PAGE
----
Lazarus Come Out
This weekend we read the third of the three great Lenten gospels from St John—the raising of Lazarus. Like the story of the Good Samaritan, the story of the raising of Lazarus is one that has managed to secure a place in the collective psyche as a metaphor for someone who has makes an astonishing comeback . Of course such usage misses the point which the story in the gospel is making, but in a way it demonstrates the power of the story to grab our attention. But the context of the story for us as we move towards Holy Week, must be more than a dramatic way of referring to an unexpected and unpredicted event.
Following on from the stories we’ve read over the last two weeks of the Woman at the Well and the Man born Blind, where we detected an emerg- ing pattern of people being brought to faith and thereby coming to an understanding of who Jesus is, this story takes the theme of faith a step further. For Martha and Mary faith is already present and established, but as yet for them it has not had to contend with the deepest of questions, namely the meaning of death, and it is this question which Jesus brings them face to face with in the story.
All of what happens draws us inexorably towards this final moment. Ini- tially Martha won’t have it. If only you’d been here my brother would not have died, she says to Jesus, as if she is hoping that she would never have to face this moment of loss and bereavement . Mary too seems to take the same view. Jesus though rather than simply consoling them in the midst of their loss, actually forces them to think about what they believe, and with that, the depth of their faith is being explored. Funda- mentally Jesus forces them to go beyond where they are, and he opens up in them a deeper and more challenging reality about who he is and what he has come into the world for. Their affirmation of him as the ‘Christ, the Son of God, the one who was to come into this world’ now becomes the focal point of all that follows. Lazarus comes forth from the tomb but he is still bound to his earthly state. The burial cloths around his body and face tell us that this is no resurrected body, Lazarus, called back to this life, will ultimately die.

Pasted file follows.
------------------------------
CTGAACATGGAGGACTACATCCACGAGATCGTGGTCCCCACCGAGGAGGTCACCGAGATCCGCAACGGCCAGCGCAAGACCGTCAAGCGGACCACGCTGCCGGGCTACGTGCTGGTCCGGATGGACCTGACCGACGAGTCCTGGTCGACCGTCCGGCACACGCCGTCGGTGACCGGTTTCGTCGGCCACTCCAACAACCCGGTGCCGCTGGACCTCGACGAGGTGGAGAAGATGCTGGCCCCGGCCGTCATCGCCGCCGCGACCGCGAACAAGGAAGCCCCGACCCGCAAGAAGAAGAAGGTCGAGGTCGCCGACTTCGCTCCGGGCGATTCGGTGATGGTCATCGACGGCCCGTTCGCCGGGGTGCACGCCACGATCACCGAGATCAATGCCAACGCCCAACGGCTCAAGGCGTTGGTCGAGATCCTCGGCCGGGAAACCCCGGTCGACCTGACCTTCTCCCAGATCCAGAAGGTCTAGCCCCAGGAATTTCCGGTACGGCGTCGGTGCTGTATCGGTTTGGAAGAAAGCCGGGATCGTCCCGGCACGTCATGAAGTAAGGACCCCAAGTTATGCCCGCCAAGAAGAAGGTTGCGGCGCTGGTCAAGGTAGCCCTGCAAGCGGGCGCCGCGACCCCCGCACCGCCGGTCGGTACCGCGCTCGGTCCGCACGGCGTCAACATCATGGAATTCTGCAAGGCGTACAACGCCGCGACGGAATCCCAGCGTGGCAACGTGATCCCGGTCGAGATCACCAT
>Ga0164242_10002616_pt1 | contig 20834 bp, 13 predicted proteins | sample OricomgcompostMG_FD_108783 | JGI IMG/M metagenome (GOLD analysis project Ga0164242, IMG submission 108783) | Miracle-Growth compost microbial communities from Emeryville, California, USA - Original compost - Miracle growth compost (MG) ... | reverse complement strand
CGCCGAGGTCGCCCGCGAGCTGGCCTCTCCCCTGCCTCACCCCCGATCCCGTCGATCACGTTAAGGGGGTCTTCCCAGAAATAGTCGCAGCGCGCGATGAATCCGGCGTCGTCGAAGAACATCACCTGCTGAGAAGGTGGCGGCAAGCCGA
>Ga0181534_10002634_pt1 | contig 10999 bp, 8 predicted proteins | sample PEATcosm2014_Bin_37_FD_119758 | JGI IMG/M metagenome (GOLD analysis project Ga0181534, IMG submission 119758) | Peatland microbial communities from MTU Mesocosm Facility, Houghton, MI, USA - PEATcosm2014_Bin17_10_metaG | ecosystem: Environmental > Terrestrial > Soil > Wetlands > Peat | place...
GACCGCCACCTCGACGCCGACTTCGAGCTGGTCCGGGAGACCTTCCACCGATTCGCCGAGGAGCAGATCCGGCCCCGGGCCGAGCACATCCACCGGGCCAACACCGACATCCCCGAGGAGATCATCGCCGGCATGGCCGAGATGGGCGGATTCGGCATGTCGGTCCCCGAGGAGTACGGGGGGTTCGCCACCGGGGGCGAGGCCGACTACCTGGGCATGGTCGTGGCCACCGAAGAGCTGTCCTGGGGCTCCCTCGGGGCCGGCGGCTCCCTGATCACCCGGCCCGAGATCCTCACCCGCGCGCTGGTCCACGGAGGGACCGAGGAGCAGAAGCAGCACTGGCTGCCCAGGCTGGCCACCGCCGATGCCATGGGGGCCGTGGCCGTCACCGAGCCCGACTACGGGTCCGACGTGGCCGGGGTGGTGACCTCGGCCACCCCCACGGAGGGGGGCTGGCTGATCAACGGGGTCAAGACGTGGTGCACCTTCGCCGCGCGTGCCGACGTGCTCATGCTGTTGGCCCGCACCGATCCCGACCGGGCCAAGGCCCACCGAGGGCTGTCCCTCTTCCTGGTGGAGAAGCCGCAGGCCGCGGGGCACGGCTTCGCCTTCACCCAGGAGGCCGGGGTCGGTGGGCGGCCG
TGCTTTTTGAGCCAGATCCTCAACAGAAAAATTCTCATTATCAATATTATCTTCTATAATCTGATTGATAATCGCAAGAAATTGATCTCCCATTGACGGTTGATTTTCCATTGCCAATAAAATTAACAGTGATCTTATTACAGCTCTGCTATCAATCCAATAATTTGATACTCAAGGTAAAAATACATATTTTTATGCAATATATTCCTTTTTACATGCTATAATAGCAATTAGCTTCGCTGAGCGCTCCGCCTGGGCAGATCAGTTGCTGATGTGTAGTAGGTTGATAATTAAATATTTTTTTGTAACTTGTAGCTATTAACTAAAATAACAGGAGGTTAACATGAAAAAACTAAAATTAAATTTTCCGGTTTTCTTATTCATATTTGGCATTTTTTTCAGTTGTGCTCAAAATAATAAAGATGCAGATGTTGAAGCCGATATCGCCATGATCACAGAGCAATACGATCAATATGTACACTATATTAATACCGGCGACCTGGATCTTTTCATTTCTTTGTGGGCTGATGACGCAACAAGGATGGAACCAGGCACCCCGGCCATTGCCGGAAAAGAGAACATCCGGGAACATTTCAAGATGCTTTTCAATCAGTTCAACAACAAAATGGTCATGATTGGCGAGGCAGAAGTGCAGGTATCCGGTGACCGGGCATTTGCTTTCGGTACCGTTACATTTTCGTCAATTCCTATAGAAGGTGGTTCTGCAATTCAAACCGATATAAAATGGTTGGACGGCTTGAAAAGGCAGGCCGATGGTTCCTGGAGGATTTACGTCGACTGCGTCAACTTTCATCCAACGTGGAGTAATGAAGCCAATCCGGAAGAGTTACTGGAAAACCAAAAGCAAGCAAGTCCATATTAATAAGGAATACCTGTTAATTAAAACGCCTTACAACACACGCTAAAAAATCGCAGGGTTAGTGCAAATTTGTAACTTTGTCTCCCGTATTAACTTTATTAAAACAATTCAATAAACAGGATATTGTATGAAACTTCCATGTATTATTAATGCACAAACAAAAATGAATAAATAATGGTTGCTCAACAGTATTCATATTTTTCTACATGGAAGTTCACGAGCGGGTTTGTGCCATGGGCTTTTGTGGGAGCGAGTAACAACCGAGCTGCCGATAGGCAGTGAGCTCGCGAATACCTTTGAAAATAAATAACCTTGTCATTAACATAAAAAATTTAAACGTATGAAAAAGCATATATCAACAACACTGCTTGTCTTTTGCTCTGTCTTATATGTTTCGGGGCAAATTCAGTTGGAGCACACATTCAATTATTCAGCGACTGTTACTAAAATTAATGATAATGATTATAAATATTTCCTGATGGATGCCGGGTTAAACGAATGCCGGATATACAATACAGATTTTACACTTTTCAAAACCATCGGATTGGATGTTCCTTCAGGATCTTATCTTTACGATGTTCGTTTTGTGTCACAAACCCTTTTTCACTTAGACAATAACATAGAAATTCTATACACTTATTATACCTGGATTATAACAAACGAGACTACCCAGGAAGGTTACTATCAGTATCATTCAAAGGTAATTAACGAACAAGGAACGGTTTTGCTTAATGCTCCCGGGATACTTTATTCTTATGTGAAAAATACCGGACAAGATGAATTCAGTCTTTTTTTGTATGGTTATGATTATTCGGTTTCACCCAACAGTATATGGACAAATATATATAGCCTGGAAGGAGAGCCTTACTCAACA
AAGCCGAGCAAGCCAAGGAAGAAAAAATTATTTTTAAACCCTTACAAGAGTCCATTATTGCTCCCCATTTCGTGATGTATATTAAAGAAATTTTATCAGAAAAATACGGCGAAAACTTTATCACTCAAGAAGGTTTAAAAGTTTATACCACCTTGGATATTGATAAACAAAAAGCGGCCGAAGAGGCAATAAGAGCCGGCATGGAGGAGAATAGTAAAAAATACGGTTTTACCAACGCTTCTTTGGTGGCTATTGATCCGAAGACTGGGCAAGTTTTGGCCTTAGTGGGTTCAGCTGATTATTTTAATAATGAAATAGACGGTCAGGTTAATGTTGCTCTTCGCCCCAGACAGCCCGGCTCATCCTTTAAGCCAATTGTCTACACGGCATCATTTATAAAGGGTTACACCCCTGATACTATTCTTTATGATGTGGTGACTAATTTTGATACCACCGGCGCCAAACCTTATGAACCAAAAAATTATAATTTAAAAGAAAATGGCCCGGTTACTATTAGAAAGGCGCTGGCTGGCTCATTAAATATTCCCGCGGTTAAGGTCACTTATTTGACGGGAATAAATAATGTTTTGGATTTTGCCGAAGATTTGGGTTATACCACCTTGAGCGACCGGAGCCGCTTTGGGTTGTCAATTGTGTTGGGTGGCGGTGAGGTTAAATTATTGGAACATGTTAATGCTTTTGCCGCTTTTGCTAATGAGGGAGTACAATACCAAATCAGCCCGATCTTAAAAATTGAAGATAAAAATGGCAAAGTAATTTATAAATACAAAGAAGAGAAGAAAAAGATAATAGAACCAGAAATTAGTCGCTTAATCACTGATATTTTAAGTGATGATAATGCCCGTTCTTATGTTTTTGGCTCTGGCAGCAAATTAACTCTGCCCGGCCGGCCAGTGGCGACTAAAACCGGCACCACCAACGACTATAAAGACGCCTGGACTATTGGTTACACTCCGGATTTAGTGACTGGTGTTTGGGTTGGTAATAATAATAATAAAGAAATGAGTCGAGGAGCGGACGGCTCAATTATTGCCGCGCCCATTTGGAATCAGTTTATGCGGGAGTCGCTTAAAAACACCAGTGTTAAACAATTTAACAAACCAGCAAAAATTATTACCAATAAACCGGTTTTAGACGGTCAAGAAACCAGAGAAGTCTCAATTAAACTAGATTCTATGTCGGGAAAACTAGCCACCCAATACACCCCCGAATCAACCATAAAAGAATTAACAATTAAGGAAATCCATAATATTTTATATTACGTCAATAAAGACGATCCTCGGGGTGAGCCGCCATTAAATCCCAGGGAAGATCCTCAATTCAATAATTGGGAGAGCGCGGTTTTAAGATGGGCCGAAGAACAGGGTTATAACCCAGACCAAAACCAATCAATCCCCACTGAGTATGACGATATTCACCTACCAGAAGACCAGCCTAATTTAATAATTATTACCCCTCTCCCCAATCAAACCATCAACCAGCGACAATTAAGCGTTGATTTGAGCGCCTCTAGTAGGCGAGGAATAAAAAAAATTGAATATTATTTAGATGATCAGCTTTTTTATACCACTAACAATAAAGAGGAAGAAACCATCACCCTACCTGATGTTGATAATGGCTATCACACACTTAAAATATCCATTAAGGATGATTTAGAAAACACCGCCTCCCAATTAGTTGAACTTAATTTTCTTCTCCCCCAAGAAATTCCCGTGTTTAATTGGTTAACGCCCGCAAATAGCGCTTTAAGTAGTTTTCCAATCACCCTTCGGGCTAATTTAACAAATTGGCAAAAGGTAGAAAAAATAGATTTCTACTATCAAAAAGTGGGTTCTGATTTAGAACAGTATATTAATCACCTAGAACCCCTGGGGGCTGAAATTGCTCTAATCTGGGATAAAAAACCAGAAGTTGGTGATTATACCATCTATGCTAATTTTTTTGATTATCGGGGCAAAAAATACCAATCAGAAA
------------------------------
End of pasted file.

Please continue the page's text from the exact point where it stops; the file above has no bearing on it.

This is the moment in John’s gospel when the passion really story begins. Following the raising of Lazarus, Caiaphas, the High Priest, passes his sentence that Jesus was going to die, and it is from here on in, that our minds are turned to that fateful week into which we are asked to walk.
Let us do so and walk with him to Jerusalem. Let us make space in our busy schedules so that we can be here for his last supper, to go with him to watch and pray, to stand at the foot of the cross and then to rise with him from the tomb on Easter Day. Let our faith in him inform and teach us to believe that he truly is the resurrection and the life.